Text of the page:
Can capitalism be preserved in a "monoclass" age?

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St. Louis Post-Dispatch (Upside Down)
October 12, 2010

Over the next two weeks, this page will make its recommendations on candidates and issues on the Nov. 2 election ballot. Before that process begins, we'd like to offer a preface.

As always, the Post-Dispatch editorial page is guided by the philosophy espoused 103 years ago by Joseph Pulitzer in the Post-Dispatch Platform, printed each day on this page. His words, particularly the ones about "predatory plutocrats," resonate this year.

The single issue most important in this year's election is income inequality. The recession of 2007-2009 and its continuing legacy of high unemployment have exacerbated the problem, but they did not create it.

In the past 30 years, government cut-and-spend policies have created a situation in which the richest 20 percent of Americans -- those making six figures a year or more -- collect about half of the wage income and control about 84 percent of all forms of wealth.

The richest 1 percent of Americans -- those who earn $368,000 a year or more -- control 18 percent of its earnings. The top 1/10th of 1 percent -- those who earn a million a year or more -- control 8 percent all by themselves.

In 2007, former Fed Chairman Alan Greenspan, nobody's idea of a class warrior, said that income inequality "is where the capitalist system is most vulnerable. You can't have the capitalist system if an increasing number of people think it is unjust."

This page wants to preserve the capitalist system. To do that, we are looking for candidates and policies serious about real reforms.

Every time we write about this disparity, letter writers point out that wealthy people pay a huge percentage of the federal income tax. True. The richest 10 percent of households paid about 73 percent of the income taxes collected by the federal government, according to the nonpartisan Tax Policy Center.

Conversely, the center reports, thanks to tax credits and deductions, about 45 percent of all American households paid no income tax at all in 2010. They paid Social Security and Medicare taxes through the payroll tax if they had jobs; sales taxes (at the same rate as the wealthy) on the necessities of life, gasoline taxes and property taxes if they owned their homes.

They may have escaped the federal income tax, but rich and poor alike get nicked in countless other ways. And the poor can afford it less.

And besides, a new report out this week says that the federal government will spend nearly $400 billion this year on "asset building" programs that don't benefit the poor at all. The rich may be paying more in taxes than the poor and working poor, but the rich are getting benefits the poor and working poor never see.

"Upside Down" is a study done by the Corporation for Enterprise Development and the Annie E. Casey Foundation. The report examined tax programs developed in response to what it calls the "abiding ethic" of the United States -- that anyone with enough gumption can climb the economic ladder.

So Congress, in its wisdom, for years has enacted provisions in the tax code intended to help families build assets -- homes, businesses, savings and education -- necessary to keep climbing that ladder.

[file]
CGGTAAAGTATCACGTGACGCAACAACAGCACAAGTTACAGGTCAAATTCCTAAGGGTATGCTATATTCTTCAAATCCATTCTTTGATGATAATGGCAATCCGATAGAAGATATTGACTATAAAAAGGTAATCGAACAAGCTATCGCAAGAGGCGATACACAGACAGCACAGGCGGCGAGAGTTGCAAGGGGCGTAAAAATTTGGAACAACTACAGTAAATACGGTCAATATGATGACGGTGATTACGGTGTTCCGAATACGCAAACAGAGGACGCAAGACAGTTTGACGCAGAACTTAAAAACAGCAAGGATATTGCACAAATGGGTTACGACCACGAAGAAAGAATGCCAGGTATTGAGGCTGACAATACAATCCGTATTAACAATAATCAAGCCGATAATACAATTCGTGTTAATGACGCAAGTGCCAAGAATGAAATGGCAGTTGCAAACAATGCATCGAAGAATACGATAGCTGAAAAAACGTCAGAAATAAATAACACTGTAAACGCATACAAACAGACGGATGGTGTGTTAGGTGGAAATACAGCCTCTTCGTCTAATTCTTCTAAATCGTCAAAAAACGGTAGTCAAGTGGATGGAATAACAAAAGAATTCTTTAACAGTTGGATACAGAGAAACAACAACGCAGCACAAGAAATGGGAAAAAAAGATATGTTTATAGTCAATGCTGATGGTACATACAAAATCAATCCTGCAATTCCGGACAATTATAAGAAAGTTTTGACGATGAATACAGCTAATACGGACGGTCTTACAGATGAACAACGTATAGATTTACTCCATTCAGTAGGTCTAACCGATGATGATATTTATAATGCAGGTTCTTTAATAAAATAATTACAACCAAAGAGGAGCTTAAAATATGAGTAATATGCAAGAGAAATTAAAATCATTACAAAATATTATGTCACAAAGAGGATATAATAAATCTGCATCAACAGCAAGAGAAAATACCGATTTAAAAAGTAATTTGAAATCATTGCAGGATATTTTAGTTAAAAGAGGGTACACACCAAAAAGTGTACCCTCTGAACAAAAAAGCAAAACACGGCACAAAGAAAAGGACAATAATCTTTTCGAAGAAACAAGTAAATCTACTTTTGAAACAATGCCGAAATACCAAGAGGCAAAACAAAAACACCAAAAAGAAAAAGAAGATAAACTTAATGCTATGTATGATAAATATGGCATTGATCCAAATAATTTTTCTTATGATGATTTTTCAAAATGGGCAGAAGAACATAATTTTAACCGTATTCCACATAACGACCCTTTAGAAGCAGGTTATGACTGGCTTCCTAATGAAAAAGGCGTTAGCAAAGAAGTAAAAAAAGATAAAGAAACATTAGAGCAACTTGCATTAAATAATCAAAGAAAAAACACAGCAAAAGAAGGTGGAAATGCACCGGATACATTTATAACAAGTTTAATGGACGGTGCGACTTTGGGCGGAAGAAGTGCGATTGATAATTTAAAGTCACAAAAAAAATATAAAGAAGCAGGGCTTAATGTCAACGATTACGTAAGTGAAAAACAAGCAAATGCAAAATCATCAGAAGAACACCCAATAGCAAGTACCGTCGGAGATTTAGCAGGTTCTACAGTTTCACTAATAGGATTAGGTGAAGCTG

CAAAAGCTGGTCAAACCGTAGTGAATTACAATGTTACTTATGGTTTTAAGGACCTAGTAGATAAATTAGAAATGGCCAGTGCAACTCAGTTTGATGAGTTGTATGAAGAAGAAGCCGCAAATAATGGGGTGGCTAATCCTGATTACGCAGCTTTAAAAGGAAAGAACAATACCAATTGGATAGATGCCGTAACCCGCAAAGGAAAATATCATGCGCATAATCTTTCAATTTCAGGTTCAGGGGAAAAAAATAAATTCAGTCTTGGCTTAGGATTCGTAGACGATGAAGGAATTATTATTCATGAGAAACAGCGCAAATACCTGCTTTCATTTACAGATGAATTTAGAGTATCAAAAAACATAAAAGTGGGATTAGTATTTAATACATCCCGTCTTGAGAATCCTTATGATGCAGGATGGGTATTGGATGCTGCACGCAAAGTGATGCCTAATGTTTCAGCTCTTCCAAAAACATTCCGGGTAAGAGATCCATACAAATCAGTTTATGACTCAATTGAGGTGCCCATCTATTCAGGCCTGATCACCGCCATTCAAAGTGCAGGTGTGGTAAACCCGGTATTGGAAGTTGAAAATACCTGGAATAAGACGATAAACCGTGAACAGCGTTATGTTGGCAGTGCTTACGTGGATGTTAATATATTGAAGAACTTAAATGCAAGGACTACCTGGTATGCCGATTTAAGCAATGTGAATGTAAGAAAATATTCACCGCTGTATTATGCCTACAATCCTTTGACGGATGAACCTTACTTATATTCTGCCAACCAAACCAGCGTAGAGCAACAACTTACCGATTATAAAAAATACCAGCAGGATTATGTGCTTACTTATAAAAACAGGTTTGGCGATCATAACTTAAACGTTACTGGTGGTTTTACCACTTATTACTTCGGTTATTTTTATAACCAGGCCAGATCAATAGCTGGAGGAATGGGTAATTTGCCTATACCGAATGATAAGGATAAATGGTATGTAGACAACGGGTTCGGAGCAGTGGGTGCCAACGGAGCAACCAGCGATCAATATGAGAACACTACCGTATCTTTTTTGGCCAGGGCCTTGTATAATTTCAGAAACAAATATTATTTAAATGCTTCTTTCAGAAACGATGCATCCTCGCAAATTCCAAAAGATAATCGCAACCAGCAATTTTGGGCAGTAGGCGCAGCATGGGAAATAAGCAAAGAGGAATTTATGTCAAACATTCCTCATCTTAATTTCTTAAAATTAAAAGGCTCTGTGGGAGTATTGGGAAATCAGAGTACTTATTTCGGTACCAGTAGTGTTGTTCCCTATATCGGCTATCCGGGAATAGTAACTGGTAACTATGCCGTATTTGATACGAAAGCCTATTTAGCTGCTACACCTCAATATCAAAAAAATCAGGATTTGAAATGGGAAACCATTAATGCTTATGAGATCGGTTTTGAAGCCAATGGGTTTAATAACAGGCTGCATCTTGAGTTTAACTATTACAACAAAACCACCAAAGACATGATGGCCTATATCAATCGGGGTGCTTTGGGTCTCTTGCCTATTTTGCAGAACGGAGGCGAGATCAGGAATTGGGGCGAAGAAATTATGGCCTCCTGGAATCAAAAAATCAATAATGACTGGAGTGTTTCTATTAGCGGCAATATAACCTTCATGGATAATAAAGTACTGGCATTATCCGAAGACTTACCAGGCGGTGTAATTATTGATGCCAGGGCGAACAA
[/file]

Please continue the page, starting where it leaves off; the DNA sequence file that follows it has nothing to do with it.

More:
In 2009, the government gave up $384 billion in taxes to underwrite home-mortgage interest deductions or small-business loans; or money invested in a 401(k) retirement plan or an IRA; or money from Pell Grants or tuition tax credits.

Good programs, all of them. But the study found that more than half of the $384 billion in benefits accrued to those who were already pretty high up the income ladder, those making $167,000 a year or more.

People who don't own a home, or don't itemize deductions, receive almost nothing from these programs, the study says. A household making $50,000 a year -- almost precisely the median national income -- gets an average of about $500 a year. Nearly 80 percent of the home mortgage and property tax exemptions went to families earning six figures or more.

Prudent people would be saving for retirement or stretching for the kids' college educations. But those dreams increasingly are being put on hold, the study says, as "prices for necessities -- such as medical care, housing, food, household operation and cars -- are growing more than twice as fast as prices for all other purchases."

The study concludes, "At a time when the economic downtown has left many low- and middle-income families struggling to get by, we can ill afford a federal wealth-building strategy that primarily helps those who are already wealthy."

We understand political reality. The home mortgage deduction isn't going anywhere. But in this political year, we're looking for candidates who understand issues related to income inequality and who are willing to address real-world solutions.

(And by this, we're looking for something a little more nuanced than "Cut taxes. Create jobs," the mantra of the last decade that helped to bring us to our current state).

"Never lack sympathy with the poor," Pulitzer said. Today, the poor and working poor are beginning to look like lost causes, and the middle class is an endangered species.

"The middle class is over. It's not coming back," the Canadian novelist and self-described "radical pessimist" Douglas Coupland wrote in last Friday's Toronto Globe and Mail. He added, "Enjoy the new monoclass!"

We would prefer to be radical optimists. But in this political season, it's become hard. Very hard.

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This page contains a single entry by CFED published on October 13, 2010 4:25 PM.

Breathing new life into an old trailer park was the previous entry in this blog.

Living without a bank account is the next entry in this blog.

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